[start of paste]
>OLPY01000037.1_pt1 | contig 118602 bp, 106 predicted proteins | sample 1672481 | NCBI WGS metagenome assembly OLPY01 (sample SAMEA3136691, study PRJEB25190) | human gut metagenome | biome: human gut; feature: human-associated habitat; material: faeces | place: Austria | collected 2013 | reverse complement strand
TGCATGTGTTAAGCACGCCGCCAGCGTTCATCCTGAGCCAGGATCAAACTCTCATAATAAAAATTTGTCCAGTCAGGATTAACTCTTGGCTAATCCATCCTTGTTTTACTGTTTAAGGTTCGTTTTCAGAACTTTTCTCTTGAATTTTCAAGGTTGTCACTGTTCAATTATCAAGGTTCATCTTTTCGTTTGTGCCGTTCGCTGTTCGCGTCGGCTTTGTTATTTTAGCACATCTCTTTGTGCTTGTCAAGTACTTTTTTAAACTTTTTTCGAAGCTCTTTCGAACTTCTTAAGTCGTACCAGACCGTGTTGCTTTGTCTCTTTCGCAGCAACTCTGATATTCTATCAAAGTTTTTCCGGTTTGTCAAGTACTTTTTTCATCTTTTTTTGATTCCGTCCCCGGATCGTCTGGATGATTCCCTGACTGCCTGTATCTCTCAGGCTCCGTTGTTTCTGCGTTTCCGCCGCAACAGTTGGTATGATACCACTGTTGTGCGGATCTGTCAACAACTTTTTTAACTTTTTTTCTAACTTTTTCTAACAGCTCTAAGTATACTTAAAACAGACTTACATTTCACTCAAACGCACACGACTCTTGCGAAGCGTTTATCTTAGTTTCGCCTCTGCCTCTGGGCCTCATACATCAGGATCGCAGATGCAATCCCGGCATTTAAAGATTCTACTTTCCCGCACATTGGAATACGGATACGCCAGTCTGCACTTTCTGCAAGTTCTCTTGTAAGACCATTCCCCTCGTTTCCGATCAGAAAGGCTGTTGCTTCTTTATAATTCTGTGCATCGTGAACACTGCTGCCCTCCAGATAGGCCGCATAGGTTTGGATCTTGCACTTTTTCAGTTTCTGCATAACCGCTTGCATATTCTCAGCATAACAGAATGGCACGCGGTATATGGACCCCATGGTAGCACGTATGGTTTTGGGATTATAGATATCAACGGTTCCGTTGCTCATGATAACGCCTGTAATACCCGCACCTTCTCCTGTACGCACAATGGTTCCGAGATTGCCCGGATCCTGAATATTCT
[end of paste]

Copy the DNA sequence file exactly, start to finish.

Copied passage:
>OLPY01000037.1_pt1 | contig 118602 bp, 106 predicted proteins | sample 1672481 | NCBI WGS metagenome assembly OLPY01 (sample SAMEA3136691, study PRJEB25190) | human gut metagenome | biome: human gut; feature: human-associated habitat; material: faeces | place: Austria | collected 2013 | reverse complement strand
TGCATGTGTTAAGCACGCCGCCAGCGTTCATCCTGAGCCAGGATCAAACTCTCATAATAAAAATTTGTCCAGTCAGGATTAACTCTTGGCTAATCCATCCTTGTTTTACTGTTTAAGGTTCGTTTTCAGAACTTTTCTCTTGAATTTTCAAGGTTGTCACTGTTCAATTATCAAGGTTCATCTTTTCGTTTGTGCCGTTCGCTGTTCGCGTCGGCTTTGTTATTTTAGCACATCTCTTTGTGCTTGTCAAGTACTTTTTTAAACTTTTTTCGAAGCTCTTTCGAACTTCTTAAGTCGTACCAGACCGTGTTGCTTTGTCTCTTTCGCAGCAACTCTGATATTCTATCAAAGTTTTTCCGGTTTGTCAAGTACTTTTTTCATCTTTTTTTGATTCCGTCCCCGGATCGTCTGGATGATTCCCTGACTGCCTGTATCTCTCAGGCTCCGTTGTTTCTGCGTTTCCGCCGCAACAGTTGGTATGATACCACTGTTGTGCGGATCTGTCAACAACTTTTTTAACTTTTTTTCTAACTTTTTCTAACAGCTCTAAGTATACTTAAAACAGACTTACATTTCACTCAAACGCACACGACTCTTGCGAAGCGTTTATCTTAGTTTCGCCTCTGCCTCTGGGCCTCATACATCAGGATCGCAGATGCAATCCCGGCATTTAAAGATTCTACTTTCCCGCACATTGGAATACGGATACGCCAGTCTGCACTTTCTGCAAGTTCTCTTGTAAGACCATTCCCCTCGTTTCCGATCAGAAAGGCTGTTGCTTCTTTATAATTCTGTGCATCGTGAACACTGCTGCCCTCCAGATAGGCCGCATAGGTTTGGATCTTGCACTTTTTCAGTTTCTGCATAACCGCTTGCATATTCTCAGCATAACAGAATGGCACGCGGTATATGGACCCCATGGTAGCACGTATGGTTTTGGGATTATAGATATCAACGGTTCCGTTGCTCATGATAACGCCTGTAATACCCGCACCTTCTCCTGTACGCACAATGGTTCCGAGATTGCCCGGATCCTGAATATTCT